Guidance used to inform systematic review methodology

Several participants discussed the use of guidance in conducting reviews. For example, participants conducting a realist synthesis referred to the RAMESES guidance (Realist And Meta-narrative Evidence Syntheses: Evolving Standards). The Cochrane handbook and the Campbell guidance emerged as the most popular reference used by several participants to inform their systematic review methodology, for both Cochrane and non-Cochrane reviews. Participants from disciplines such as environmental science and software engineering mentioned that these fields have developed their own guidance drawing inputs from the Cochrane and Campbell collaboration. Although Cochrane’s Methodological Expectations of Cochrane Intervention Reviews (MECIR) conduct standards and Preferred Reporting Items for Systematic Reviews and Meta-Analyses (PRISMA) guidelines are primarily produced to guide the reporting of systematic reviews, participants also reported using them as a quality check of methods. Table 2 lists the resources mentioned by the participants to inform their systematic review methodology.
Table 2

Main guidance used by participants

Cochrane Handbook [30]

Campbell Collaboration guidance [31]

RAMESES guidance on realist synthesis [32]

Cochrane MECIR conduct standards [33]

PRISMA Statement [34]

Cooper et al., Handbook of Research Synthesis [35]

Petticrew and Roberts, Systematic Reviews in the Social Sciences [36]

Littell et al., Systematic Reviews and Meta-analysis [37]

Saini and Shlonsky, Systematic Synthesis of Qualitative Research [38]

ESRC guidance on narrative synthesis [39]

CRD guidance [40]

Cochrane EPOC guidance [41]

SCIE guidance [42]

Some participants felt that available guidance did not adequately address all their questions: “a lot of the methods we just have to work out” (17). One other participant suggested that once the basic principles of reviews are internalised, it may be possible to dispense with specific recommendations such as the PICO framework or exhaustive searching: “I’m not particularly wedded to the exhaustiveness once you move outside of trials or predefined protocols or predefined search strategies as long as you can see what [you’ve] done” (16).

Review questions and frameworks

The formulation of the review question was frequently identified as important in conducting reviews on complex questions. Maintaining a degree of breadth in the review question was seen as important: three participants suggested that overly specific questions may be inappropriate because of the risk of producing a review which is so narrow as to be irrelevant to practice or empty: “you’ve restricted the question to a point where actually nobody’s interested in the answer any longer, it’s so tiny and so narrow and so restricted” (13). Seven participants argued that reviews which engage with complexity need to go beyond questions of the effectiveness of interventions to look at how and why interventions work, for whom, and in what contexts: “social interventions and complex interventions are embedded within systems and are influenced by other factors and these are dynamic in themselves and how they deliver outcomes and interact with individuals or communities. So it doesn’t make sense to just look at whether or not there is an effect” (8).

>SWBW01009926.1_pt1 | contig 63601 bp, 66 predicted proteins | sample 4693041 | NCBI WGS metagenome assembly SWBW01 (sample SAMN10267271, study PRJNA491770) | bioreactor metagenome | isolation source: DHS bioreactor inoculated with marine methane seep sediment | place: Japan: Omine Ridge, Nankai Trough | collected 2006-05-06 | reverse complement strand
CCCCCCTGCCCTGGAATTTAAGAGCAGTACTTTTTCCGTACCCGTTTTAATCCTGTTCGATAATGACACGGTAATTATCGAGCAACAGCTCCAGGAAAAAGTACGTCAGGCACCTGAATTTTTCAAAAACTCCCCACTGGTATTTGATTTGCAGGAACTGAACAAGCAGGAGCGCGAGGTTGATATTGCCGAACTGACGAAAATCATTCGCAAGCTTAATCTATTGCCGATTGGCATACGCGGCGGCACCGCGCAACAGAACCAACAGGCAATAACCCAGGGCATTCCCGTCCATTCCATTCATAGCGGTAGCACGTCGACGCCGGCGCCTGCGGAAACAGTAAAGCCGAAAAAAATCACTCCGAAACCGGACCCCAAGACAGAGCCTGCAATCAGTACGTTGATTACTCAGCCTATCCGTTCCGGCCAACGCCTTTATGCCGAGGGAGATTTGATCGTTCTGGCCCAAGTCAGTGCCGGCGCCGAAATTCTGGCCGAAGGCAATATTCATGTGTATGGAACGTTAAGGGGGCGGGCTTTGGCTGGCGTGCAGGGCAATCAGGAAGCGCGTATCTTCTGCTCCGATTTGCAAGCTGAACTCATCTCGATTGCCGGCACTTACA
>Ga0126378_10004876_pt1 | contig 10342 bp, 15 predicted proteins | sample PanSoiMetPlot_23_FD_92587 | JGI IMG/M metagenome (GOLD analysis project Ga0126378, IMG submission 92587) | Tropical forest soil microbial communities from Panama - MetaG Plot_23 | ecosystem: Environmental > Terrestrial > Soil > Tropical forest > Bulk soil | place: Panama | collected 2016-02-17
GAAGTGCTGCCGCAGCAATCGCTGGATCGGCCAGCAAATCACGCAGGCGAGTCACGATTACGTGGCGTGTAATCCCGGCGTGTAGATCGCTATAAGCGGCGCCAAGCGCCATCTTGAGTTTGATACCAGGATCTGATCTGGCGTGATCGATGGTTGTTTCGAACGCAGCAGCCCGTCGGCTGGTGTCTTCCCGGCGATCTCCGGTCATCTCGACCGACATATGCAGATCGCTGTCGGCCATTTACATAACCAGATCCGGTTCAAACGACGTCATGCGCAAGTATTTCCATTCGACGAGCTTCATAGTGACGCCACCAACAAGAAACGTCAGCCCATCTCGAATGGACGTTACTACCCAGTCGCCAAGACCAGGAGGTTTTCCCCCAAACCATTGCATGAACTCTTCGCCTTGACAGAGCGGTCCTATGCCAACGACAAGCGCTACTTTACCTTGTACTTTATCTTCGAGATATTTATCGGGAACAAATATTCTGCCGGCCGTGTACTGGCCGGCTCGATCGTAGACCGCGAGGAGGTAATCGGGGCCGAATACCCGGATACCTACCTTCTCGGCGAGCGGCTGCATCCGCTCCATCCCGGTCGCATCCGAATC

As some of these participants made clear, this implies a more inclusive approach than is often practiced with respect to outcomes and study designs. The inclusion of qualitative studies in mixed methods reviews was mentioned by three participants as a potentially promising way to illuminate these broader contextual factors. However, some caution was expressed here: one participant suggested that reviewers without specialist training may be ill-equipped to make use of qualitative evidence and two others that there is a lack of clear guidance on synthesising qualitative research and of formal tools for managing heterogeneity.

There was some disagreement among participants as to how and whether review questions should explicitly include the exploration of heterogeneity; this disagreement is not purely methodological but relates to broader questions of how reviews should inform policy and practice. Two participants argued that the exploration of heterogeneity should be secondary to identifying what is common to the diverse research findings. “[O]f course, we would like to understand the heterogeneity of the treatment effect […] But in the vast majority of these policy settings, at least in the area that I’m working, people just understanding the average effect and letting that help inform their policy decisions would be an improvement, in terms of the use of evidence” (7). By contrast, one participant argued that heterogeneity should be conceptualised as the primary focus of synthesis, in the sense that “why an intervention varies in its effectiveness” is often of more interest than “classical” questions of whether or not it is effective: “although the questions might be classically framed, quite often the interest is in understanding the heterogeneity that we find across studies” (1).